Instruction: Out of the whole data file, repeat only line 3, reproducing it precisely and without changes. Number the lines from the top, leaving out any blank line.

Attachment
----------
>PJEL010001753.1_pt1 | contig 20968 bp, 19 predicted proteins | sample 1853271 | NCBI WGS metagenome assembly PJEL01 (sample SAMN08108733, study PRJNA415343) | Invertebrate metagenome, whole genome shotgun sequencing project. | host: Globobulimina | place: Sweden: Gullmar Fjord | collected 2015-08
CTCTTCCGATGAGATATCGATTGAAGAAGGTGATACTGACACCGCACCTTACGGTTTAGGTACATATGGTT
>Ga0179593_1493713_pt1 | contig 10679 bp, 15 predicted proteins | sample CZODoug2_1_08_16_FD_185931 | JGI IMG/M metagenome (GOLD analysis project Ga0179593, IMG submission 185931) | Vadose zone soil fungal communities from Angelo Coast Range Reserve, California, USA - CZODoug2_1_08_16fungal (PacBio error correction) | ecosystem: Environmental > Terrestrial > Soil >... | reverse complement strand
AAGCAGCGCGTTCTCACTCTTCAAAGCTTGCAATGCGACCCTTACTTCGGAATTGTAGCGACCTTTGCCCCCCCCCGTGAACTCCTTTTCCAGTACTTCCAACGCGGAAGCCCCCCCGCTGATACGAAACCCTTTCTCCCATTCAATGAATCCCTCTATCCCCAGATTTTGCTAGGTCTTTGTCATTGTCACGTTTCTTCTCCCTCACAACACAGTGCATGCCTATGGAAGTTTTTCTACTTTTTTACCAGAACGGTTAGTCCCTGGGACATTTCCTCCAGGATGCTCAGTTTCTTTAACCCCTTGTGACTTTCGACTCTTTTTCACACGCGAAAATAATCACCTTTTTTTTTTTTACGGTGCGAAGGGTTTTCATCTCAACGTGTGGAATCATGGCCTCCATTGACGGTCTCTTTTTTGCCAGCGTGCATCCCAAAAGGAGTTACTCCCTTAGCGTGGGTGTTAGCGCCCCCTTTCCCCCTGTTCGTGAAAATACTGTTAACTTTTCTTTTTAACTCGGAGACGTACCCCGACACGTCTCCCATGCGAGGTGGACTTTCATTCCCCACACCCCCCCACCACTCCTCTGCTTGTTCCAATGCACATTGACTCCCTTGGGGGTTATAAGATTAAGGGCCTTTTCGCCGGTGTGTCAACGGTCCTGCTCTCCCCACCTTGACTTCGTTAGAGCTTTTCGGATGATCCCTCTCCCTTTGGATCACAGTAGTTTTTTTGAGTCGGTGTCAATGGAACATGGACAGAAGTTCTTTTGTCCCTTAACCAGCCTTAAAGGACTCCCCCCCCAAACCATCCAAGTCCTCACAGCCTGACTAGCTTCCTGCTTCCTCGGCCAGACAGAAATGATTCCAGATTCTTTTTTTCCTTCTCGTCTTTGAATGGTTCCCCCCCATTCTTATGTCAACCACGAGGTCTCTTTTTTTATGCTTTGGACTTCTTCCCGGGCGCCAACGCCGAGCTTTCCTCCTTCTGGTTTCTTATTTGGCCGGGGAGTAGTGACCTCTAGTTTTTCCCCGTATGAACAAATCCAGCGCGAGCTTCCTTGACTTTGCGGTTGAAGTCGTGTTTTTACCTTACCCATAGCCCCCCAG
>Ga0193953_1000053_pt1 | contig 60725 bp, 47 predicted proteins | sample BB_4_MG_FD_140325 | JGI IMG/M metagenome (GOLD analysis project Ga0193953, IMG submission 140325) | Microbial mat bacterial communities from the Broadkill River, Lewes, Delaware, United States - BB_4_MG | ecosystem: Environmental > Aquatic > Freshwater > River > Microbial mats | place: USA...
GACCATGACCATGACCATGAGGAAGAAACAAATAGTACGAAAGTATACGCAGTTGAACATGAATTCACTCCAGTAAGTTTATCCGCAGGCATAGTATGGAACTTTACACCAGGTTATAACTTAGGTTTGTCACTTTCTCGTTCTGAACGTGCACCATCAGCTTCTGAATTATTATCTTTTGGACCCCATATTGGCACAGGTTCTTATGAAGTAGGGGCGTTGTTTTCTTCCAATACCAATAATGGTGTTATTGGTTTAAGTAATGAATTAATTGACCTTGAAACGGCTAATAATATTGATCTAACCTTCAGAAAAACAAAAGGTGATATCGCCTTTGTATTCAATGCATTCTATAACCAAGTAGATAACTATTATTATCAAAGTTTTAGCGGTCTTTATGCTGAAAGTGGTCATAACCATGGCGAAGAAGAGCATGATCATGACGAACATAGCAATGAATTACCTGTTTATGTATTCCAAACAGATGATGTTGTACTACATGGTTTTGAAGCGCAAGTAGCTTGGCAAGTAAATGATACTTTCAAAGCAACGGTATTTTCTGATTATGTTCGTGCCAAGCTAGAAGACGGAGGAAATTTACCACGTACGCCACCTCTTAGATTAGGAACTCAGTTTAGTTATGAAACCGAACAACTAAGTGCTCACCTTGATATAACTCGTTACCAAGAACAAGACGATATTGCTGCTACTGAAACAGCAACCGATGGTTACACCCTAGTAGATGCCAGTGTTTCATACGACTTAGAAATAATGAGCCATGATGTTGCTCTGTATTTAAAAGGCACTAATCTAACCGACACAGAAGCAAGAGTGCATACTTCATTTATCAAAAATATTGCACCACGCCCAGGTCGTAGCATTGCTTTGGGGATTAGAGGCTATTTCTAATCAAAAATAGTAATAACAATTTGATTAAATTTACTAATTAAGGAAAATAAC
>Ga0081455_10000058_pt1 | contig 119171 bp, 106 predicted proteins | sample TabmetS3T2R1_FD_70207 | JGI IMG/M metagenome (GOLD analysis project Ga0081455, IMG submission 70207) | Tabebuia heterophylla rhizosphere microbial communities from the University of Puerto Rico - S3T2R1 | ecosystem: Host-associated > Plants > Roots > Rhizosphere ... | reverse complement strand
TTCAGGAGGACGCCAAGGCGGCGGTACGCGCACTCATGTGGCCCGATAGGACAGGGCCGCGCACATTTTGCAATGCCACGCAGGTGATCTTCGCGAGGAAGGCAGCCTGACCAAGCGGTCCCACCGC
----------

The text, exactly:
>Ga0179593_1493713_pt1 | contig 10679 bp, 15 predicted proteins | sample CZODoug2_1_08_16_FD_185931 | JGI IMG/M metagenome (GOLD analysis project Ga0179593, IMG submission 185931) | Vadose zone soil fungal communities from Angelo Coast Range Reserve, California, USA - CZODoug2_1_08_16fungal (PacBio error correction) | ecosystem: Environmental > Terrestrial > Soil >... | reverse complement strand